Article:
LA School District, Fed up With Kids Distracted by Social Media, Considers Cellphone Ban


LOS ANGELES (Los Angeles Times/TNS) — Los Angeles school officials on Tuesday — fed up with kids distracted by social media and concerned about abuses such as cyberbullying — are poised to join a growing number of school systems across the country that are banning the use of cellphones during the school day.

Supporters say that a ban would lead to improved learning, less bullying, distraction and anxiety—and more meaningful communication with peers and adults.

The proposal was spearheaded by Los Angeles Unified School District board member Nick Melvoin.

“It’s been something I’ve been thinking about for years as I’ve just walked around campuses and seen kids on their phones and in class with their AirPods in,” said Melvoin.

Co-sponsoring the resolution are board President Jackie Goldberg and board member Tanya Ortiz Franklin. A fourth vote is required to pass the measure in the seven-member body.

The resolution would not immediately put a ban into effect. It directs staff to “develop and present to the public” policies that would prohibit student use of cellphones and social media “during the entire school day,” including lunch and breaks. Input would be solicited from “experts in the field, labor partners, staff, students and parents,” and details would come back to the school board for approval within 120 days.

Elements to be worked out include different approaches for various age groups and a range of technologies, such as smartwatches.

Options under consideration include providing cellphone lockers or pouches that keep devices locked up and inaccessible until they’re tapped against a magnetic device when exiting campus. Technology also could be used to block access to social media platforms.

“More kids are getting phones at younger ages,” Melvoin said. “They’re bringing them to campus. And then I don’t remember as much phone-based drug sales. Or coordinating fights or some of the cyberbullying.” Key evidence at confidential expulsion hearings sometimes includes students’ text messages, he said.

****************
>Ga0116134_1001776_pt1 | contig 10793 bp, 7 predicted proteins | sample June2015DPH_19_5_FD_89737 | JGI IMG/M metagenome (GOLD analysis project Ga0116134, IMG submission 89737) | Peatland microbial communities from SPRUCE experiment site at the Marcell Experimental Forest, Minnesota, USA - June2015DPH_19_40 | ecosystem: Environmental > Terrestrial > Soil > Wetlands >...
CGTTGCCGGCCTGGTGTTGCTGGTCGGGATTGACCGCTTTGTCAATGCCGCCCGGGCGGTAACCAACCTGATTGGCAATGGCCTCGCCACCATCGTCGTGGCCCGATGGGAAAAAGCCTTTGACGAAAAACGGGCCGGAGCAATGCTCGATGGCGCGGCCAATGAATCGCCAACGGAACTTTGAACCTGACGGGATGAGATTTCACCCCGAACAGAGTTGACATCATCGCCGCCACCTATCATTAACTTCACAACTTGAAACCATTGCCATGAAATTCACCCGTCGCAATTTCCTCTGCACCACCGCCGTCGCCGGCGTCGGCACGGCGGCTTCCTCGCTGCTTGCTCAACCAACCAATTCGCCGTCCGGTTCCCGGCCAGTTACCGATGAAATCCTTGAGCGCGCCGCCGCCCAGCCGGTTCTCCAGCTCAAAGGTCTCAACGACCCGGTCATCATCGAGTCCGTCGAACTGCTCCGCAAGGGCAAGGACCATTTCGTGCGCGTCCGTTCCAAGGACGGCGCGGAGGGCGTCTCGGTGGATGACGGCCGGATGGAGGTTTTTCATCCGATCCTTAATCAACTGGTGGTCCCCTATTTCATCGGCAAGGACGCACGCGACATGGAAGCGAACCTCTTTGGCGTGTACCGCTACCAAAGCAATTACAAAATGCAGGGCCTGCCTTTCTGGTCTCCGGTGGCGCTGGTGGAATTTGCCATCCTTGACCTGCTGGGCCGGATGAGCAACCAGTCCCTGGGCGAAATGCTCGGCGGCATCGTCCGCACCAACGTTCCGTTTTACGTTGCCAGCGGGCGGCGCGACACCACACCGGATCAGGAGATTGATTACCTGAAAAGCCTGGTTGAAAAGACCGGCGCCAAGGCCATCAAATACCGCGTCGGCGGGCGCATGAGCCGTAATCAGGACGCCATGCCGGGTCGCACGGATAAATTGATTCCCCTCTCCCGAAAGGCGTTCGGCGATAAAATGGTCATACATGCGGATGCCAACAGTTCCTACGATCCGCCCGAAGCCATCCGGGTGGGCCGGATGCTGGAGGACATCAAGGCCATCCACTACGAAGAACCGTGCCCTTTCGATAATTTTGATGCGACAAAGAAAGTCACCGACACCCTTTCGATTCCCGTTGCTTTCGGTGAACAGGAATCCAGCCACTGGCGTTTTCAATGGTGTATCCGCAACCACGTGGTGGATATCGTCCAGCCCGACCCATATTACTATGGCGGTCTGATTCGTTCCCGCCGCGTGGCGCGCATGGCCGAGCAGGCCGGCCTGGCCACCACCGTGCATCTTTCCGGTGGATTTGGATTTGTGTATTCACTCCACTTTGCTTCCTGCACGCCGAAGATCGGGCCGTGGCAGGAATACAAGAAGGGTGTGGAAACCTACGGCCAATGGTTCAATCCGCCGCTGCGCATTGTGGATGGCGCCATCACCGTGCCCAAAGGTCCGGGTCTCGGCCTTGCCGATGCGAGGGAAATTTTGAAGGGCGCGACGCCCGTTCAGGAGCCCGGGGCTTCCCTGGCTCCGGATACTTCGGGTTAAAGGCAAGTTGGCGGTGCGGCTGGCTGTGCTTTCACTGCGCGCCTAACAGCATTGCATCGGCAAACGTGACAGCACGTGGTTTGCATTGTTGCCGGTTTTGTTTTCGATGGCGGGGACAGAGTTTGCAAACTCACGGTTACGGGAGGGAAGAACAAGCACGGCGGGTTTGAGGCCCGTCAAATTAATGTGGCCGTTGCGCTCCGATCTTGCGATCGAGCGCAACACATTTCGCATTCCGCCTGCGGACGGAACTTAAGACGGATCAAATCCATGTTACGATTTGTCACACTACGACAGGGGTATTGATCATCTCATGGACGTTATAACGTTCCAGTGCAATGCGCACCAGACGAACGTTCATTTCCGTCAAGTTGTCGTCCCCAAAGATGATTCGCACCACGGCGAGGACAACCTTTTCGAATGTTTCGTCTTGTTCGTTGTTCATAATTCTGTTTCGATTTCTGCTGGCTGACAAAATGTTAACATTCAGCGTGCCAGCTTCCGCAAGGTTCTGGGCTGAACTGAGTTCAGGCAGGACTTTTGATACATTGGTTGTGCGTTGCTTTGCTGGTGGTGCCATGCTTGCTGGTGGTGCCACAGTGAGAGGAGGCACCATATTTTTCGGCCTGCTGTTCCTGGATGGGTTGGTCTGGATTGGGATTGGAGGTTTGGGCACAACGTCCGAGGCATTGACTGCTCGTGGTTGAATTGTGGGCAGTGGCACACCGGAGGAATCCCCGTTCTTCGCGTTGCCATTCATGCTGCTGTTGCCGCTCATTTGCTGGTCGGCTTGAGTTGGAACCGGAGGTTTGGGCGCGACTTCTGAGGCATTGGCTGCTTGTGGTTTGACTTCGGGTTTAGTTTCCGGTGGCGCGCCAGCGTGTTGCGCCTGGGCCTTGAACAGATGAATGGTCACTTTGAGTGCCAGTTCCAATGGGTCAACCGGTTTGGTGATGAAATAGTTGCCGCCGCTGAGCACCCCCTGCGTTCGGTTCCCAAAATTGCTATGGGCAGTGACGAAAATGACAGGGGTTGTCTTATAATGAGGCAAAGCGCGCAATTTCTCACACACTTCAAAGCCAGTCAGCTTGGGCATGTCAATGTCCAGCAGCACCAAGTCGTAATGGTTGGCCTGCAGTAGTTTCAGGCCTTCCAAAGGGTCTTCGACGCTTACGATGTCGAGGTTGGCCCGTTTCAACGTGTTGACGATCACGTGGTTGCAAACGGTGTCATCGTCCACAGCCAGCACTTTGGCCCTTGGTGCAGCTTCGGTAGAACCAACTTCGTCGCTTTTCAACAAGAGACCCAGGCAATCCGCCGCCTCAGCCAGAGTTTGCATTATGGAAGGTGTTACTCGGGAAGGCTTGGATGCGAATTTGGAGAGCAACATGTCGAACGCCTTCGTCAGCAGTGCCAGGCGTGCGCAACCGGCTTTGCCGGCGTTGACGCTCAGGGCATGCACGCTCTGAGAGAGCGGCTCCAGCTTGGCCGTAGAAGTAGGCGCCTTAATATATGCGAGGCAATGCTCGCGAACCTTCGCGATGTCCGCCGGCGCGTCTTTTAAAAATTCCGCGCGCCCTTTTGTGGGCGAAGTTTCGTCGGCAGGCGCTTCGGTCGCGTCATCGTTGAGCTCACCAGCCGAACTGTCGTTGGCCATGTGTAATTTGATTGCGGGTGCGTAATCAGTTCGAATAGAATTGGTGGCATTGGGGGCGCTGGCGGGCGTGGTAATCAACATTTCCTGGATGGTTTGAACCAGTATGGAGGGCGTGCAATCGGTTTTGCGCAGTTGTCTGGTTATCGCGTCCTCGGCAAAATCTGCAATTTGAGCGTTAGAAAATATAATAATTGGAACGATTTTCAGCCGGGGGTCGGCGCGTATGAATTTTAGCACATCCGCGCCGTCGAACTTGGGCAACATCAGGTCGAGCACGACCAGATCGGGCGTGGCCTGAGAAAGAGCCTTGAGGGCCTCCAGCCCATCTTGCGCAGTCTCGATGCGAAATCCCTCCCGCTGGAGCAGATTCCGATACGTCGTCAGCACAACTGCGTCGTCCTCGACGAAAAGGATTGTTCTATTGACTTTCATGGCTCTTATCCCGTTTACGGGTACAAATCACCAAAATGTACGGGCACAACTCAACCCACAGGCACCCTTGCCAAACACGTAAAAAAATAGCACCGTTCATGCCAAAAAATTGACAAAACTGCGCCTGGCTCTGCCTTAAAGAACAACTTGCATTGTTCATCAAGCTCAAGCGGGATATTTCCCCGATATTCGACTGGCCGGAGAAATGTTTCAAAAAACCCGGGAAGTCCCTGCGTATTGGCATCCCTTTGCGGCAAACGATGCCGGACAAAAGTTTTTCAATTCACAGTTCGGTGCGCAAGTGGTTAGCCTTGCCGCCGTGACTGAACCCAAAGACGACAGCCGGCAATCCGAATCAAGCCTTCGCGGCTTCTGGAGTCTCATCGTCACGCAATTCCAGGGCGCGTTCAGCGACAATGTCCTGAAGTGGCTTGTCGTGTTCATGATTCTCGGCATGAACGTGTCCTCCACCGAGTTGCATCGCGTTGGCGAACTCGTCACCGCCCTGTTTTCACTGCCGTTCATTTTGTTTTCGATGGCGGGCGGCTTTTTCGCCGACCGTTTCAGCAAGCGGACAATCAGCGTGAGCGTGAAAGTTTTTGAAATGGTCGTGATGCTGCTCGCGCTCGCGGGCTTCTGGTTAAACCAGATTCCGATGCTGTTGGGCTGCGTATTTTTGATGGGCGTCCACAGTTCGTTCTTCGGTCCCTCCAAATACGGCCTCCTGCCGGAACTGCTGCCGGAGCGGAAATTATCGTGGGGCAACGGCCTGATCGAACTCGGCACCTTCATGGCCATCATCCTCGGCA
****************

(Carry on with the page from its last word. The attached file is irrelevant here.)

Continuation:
The policy would go into effect in January 2025.

The largest employee unions did not offer an immediate reaction to the proposal when contacted last week.

Some parents, however, want their children to have cellphones for safety and communication and school administrators say the ban could be difficult to enforce.

There are also parents and employees who support the proposal.

District high school teacher Terri Derrickson Barraza wrote in a social media post that she “would love to see some type of ban on cell phones BUT ONLY if the district is going to back up the ban with logical consequences. If we are passing a ban with no backbone simply for PR reasons, it just makes my job harder.”

The resolution did not specify a penalty, but the most obvious response to a violation would be for a phone to be confiscated for a period of time deemed appropriate.

Although Melvoin acknowledges that his own observations about the harms of cellphones are anecdotal, the board resolution cites research in line with the proposed policy.

The resolution cites a national survey on drug use and health by the Substance Abuse and Mental Health Services Administration that found that among those born after 1995, anxiety increased 139% from 2010 to 2020, coinciding with the rise in smartphones and social media.

Researchers note that a correlation between two trends does not mean that one caused the other.

In addition, the U.S. surgeon general wrote in a 2023 advisory that social media may be linked to a growing mental health crisis among teens.

The resolution also cites a 2016 Common Sense Media survey that found that half of teens feel “addicted” to their phones. A 2023 study of 200 students by the same group found that 97% of 11- to 17-year-olds used their phones during the school day.

The resolution also states that there is evidence that “limiting cellphone usage and social media access during the school day increases academic performance and has positive effects on student mental health.”

Districts and schools across the country have adopted policies restricting student smartphone use. In 2023, public schools in Florida began prohibiting student phone use during instructional time and blocking access to social media on district Wi-Fi. Oklahoma, Kansas, Vermont, Ohio, Louisiana and Pennsylvania have introduced similar legislation, according to the resolution.

California Assembly Bill 3216, introduced in February, would require school districts to adopt a policy to limit or prohibit the student use of smartphones while at school or under the supervision of a school employee. The law would go into effect July 1, 2026.

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